Seamanship Training - Parts of a boat: Rowing
Parts of an oar:
Below are some of the most important pulling orders:
Man your boat
The crew are detailed off by the Coxwain and on the order, take their places in the craft.
Sight your oars
Crew checks oars and crutches are ready for shipping
Ship your crutches
Crew ship their crutches in the crutch plates
Ship your oars
Crew place their oars in the rowlocks or crutches ready for pulling
Let go foreward/ aft
Bowman/ Stroke let go. Coil up and stow the painters
The bowman or other crewmen shoves the boat away from the jetty, landing stage or the bottom should the boat be grounded.
In fenders/ Out fenders
To be given as seperate orders when leaving and comming along side
Stand by to give way
This order is given to alert the crew before ordering "give way together". The crew lean forward, backs straight and arms extended to the full, with blades in readiness for pulling.
Give way together
This is the order to start pulling, and is obejed together by the whole crew. Timing is taken from the stroke. If only one bank of oars is required, then the order "giveway starboard (or port) is given.
This is the order to cease pulling. Take one more stroke and sir squarley and upright, oars horizontal and at right angles to the fore-and-aft line of the boat, blades feathered.
Cross gunwale oars
Lay the oars across the boat resting on the thwarts
This is an emergency order to reduce or stop the way of the boat by holding the oars at right angles to the fore-and-aft line of the boat and with their blades held still in the water. It should be obeyed immediately. If required to hold water with one bank of oars only, starboard or port is added to the order.
Stand by to back water
Given to alert the crew before ordering backwater together. Hold the oars close to the chest in preperation to back water.
Back water together
This is the order to back water together by short pushing strokes on the looms of the oars instead of pulling. If only one bank of oars is required to back water, the order "Back starboard" or "Back port" is given.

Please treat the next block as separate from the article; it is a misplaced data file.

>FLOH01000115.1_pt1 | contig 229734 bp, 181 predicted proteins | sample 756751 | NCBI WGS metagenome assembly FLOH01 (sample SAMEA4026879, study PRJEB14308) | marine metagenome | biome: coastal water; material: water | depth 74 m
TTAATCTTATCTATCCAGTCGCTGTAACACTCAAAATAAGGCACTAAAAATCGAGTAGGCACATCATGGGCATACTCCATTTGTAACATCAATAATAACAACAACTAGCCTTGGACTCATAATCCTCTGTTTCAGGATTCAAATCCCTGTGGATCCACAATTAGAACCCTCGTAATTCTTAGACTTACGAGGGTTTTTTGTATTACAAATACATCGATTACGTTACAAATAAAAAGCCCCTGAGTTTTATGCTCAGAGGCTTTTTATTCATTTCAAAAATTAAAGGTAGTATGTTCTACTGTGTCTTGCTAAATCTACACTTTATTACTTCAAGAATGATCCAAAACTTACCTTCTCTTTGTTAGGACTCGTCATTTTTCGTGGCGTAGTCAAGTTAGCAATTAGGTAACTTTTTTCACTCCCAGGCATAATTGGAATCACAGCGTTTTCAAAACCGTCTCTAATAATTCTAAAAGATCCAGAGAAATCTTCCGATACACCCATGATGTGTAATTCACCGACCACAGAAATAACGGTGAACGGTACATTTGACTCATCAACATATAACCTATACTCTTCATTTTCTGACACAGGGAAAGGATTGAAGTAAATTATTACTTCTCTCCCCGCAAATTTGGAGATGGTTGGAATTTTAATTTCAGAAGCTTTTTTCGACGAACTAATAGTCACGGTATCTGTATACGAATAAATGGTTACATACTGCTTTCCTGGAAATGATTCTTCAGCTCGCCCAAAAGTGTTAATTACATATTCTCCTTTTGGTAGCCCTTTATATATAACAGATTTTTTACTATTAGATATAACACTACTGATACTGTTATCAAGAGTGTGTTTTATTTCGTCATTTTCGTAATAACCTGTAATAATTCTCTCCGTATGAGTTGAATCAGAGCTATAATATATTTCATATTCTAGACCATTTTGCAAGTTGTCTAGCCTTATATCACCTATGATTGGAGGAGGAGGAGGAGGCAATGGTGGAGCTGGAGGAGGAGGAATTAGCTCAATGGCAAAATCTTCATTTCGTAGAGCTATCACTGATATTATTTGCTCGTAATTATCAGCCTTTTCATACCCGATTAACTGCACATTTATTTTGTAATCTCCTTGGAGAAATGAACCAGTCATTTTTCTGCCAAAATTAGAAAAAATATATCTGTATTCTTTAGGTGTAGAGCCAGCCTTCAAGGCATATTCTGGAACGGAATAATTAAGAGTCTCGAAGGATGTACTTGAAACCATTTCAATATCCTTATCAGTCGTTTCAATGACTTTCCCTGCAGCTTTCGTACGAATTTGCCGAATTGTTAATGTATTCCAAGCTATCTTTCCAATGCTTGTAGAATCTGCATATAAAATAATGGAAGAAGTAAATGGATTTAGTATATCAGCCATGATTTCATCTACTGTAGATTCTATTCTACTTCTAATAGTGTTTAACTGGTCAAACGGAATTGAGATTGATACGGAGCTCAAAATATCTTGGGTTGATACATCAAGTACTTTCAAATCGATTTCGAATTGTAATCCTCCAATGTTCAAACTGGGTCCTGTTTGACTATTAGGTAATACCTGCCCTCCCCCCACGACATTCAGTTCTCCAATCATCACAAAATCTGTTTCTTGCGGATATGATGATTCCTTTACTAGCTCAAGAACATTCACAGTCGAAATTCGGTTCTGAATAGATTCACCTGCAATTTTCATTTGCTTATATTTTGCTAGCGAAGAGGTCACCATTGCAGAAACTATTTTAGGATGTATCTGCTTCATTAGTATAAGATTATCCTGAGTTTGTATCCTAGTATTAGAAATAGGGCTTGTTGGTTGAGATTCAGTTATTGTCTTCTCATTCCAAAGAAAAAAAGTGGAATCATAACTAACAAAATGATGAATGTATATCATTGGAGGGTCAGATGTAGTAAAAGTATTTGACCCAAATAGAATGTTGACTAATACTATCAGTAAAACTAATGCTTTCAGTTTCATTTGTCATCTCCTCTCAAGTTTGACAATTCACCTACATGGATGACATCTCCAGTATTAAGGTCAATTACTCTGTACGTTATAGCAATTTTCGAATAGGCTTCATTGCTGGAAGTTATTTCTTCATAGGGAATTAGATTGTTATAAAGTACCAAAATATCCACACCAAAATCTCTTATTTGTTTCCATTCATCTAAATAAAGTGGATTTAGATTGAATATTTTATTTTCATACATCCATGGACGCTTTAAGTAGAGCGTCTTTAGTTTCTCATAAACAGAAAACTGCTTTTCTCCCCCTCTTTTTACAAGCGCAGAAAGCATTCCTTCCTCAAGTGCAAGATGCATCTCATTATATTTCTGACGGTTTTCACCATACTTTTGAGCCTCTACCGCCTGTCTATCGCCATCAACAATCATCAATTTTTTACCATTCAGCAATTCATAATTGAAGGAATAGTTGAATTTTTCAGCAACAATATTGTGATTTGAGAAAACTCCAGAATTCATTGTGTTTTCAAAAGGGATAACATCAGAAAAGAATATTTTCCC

This is the order for all to give one stroke together. If only one bank of oars is to give a stroke then the order "Stroke starboard or "Stroke port" is given.
This is the order to pull less vigorously. If the boat is being turned, the order "Easy port (or starboard) may be given.
Mind your oarsThis is a warning to the crew to keep the blades of their oars clear of some obstruction. This is an emergency order and should be obeyed immediately. "Port mind your oars" and "Starboard mind your oars" are alternative versions of this order.
The crew pass the looms over their heads, leaving the blades in the water and the oars trailed along the side of the boat. This is for use when passing in restricted waters.
Eyes in the boat
An order to the crew when it is necessary to regain their attention
If a dedicated Bowman is not assigned, this order is given to the bow oarsman, when comming along side, picking up a mooring or other task. If a Bowman is present then the order will warn them to ready themselves.
This is the order to bring the boat alongside which requires the crew to pull one more stroke, pass looms of the oars over their heads, boat their oars, unship the crutches and put out fenders.
Toss oars may be used in double banked boats in lieu of weigh enough. The order will lift the oars vertically with the blades fore-and-aft.
Fend off port/ starboard
This is used to warn the crew to fend off in order to prevent damage to the side of the boat when coming along side.
Exactly what it says
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